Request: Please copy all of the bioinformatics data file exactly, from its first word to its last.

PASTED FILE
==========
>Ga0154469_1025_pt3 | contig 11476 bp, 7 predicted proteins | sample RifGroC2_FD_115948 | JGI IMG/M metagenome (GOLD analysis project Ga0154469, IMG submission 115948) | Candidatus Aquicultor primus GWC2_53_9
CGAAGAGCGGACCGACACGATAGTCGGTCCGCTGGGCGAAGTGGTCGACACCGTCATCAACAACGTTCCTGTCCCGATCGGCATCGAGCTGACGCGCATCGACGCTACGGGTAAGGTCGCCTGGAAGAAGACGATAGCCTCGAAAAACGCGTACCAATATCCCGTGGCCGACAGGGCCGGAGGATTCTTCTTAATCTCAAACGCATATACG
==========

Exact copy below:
>Ga0154469_1025_pt3 | contig 11476 bp, 7 predicted proteins | sample RifGroC2_FD_115948 | JGI IMG/M metagenome (GOLD analysis project Ga0154469, IMG submission 115948) | Candidatus Aquicultor primus GWC2_53_9
CGAAGAGCGGACCGACACGATAGTCGGTCCGCTGGGCGAAGTGGTCGACACCGTCATCAACAACGTTCCTGTCCCGATCGGCATCGAGCTGACGCGCATCGACGCTACGGGTAAGGTCGCCTGGAAGAAGACGATAGCCTCGAAAAACGCGTACCAATATCCCGTGGCCGACAGGGCCGGAGGATTCTTCTTAATCTCAAACGCATATACG